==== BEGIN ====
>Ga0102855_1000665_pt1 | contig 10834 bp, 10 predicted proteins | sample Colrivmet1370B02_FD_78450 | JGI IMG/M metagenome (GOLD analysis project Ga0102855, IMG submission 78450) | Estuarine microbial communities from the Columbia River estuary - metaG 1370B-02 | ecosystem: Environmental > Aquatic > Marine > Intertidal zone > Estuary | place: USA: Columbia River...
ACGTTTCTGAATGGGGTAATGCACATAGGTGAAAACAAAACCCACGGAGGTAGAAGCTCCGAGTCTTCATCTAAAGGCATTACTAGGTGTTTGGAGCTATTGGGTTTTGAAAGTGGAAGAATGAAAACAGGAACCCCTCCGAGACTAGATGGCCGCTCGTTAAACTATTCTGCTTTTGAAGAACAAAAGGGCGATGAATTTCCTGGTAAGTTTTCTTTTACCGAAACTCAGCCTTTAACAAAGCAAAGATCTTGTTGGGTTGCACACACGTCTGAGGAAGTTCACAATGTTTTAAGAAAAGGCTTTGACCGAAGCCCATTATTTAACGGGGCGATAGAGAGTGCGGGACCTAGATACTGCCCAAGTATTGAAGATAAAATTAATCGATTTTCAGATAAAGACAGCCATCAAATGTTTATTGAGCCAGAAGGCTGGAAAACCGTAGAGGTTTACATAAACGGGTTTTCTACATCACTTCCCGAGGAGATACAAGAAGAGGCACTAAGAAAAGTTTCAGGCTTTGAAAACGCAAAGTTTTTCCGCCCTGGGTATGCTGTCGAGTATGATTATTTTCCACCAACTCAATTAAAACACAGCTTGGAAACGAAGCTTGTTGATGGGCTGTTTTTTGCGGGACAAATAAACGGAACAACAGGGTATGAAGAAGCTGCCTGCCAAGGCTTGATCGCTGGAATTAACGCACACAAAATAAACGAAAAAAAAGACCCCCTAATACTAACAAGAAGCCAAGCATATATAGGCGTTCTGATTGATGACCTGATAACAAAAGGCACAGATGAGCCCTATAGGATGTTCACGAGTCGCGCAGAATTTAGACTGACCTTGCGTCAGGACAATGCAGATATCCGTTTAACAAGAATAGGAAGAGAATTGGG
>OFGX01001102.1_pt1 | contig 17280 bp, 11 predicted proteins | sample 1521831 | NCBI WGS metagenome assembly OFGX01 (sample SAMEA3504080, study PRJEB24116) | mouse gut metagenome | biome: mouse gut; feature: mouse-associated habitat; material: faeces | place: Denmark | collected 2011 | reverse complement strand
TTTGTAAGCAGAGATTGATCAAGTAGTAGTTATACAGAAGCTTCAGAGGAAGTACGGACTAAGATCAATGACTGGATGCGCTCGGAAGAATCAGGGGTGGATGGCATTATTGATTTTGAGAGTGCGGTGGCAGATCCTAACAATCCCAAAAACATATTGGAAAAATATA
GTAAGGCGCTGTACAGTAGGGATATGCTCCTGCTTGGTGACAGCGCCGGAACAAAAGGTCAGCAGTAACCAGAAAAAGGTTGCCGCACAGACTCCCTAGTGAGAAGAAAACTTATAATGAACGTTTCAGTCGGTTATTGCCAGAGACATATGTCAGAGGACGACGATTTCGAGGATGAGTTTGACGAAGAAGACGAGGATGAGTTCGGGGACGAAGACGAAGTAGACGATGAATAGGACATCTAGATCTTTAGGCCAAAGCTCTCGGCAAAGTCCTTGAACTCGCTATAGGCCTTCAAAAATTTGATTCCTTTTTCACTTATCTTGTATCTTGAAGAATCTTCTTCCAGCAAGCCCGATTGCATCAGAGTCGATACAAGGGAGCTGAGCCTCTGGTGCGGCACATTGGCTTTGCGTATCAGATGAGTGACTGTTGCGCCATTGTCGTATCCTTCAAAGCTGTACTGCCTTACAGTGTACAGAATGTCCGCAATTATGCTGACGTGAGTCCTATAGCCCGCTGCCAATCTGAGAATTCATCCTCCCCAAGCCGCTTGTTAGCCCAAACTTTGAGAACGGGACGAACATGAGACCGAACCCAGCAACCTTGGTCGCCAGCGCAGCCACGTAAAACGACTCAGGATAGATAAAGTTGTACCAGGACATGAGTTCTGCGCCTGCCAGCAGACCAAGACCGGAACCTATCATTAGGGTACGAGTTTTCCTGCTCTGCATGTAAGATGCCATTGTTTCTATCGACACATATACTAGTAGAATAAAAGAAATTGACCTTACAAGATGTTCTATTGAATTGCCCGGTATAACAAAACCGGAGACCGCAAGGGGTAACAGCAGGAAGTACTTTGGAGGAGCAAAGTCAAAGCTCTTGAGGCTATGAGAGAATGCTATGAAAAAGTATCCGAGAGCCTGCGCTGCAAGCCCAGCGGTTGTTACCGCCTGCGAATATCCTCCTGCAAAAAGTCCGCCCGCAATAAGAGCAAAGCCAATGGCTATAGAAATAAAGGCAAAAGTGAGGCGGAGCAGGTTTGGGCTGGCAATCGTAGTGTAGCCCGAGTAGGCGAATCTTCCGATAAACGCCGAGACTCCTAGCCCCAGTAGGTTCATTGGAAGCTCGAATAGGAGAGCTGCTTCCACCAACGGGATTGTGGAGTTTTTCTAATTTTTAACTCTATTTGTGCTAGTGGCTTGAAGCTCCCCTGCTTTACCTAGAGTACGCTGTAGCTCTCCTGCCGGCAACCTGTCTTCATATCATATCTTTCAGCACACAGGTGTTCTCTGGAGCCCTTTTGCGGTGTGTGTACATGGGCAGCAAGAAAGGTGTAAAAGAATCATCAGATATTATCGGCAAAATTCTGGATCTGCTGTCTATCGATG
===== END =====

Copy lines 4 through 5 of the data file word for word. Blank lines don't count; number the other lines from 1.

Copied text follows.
TTTGTAAGCAGAGATTGATCAAGTAGTAGTTATACAGAAGCTTCAGAGGAAGTACGGACTAAGATCAATGACTGGATGCGCTCGGAAGAATCAGGGGTGGATGGCATTATTGATTTTGAGAGTGCGGTGGCAGATCCTAACAATCCCAAAAACATATTGGAAAAATATA
GTAAGGCGCTGTACAGTAGGGATATGCTCCTGCTTGGTGACAGCGCCGGAACAAAAGGTCAGCAGTAACCAGAAAAAGGTTGCCGCACAGACTCCCTAGTGAGAAGAAAACTTATAATGAACGTTTCAGTCGGTTATTGCCAGAGACATATGTCAGAGGACGACGATTTCGAGGATGAGTTTGACGAAGAAGACGAGGATGAGTTCGGGGACGAAGACGAAGTAGACGATGAATAGGACATCTAGATCTTTAGGCCAAAGCTCTCGGCAAAGTCCTTGAACTCGCTATAGGCCTTCAAAAATTTGATTCCTTTTTCACTTATCTTGTATCTTGAAGAATCTTCTTCCAGCAAGCCCGATTGCATCAGAGTCGATACAAGGGAGCTGAGCCTCTGGTGCGGCACATTGGCTTTGCGTATCAGATGAGTGACTGTTGCGCCATTGTCGTATCCTTCAAAGCTGTACTGCCTTACAGTGTACAGAATGTCCGCAATTATGCTGACGTGAGTCCTATAGCCCGCTGCCAATCTGAGAATTCATCCTCCCCAAGCCGCTTGTTAGCCCAAACTTTGAGAACGGGACGAACATGAGACCGAACCCAGCAACCTTGGTCGCCAGCGCAGCCACGTAAAACGACTCAGGATAGATAAAGTTGTACCAGGACATGAGTTCTGCGCCTGCCAGCAGACCAAGACCGGAACCTATCATTAGGGTACGAGTTTTCCTGCTCTGCATGTAAGATGCCATTGTTTCTATCGACACATATACTAGTAGAATAAAAGAAATTGACCTTACAAGATGTTCTATTGAATTGCCCGGTATAACAAAACCGGAGACCGCAAGGGGTAACAGCAGGAAGTACTTTGGAGGAGCAAAGTCAAAGCTCTTGAGGCTATGAGAGAATGCTATGAAAAAGTATCCGAGAGCCTGCGCTGCAAGCCCAGCGGTTGTTACCGCCTGCGAATATCCTCCTGCAAAAAGTCCGCCCGCAATAAGAGCAAAGCCAATGGCTATAGAAATAAAGGCAAAAGTGAGGCGGAGCAGGTTTGGGCTGGCAATCGTAGTGTAGCCCGAGTAGGCGAATCTTCCGATAAACGCCGAGACTCCTAGCCCCAGTAGGTTCATTGGAAGCTCGAATAGGAGAGCTGCTTCCACCAACGGGATTGTGGAGTTTTTCTAATTTTTAACTCTATTTGTGCTAGTGGCTTGAAGCTCCCCTGCTTTACCTAGAGTACGCTGTAGCTCTCCTGCCGGCAACCTGTCTTCATATCATATCTTTCAGCACACAGGTGTTCTCTGGAGCCCTTTTGCGGTGTGTGTACATGGGCAGCAAGAAAGGTGTAAAAGAATCATCAGATATTATCGGCAAAATTCTGGATCTGCTGTCTATCGATG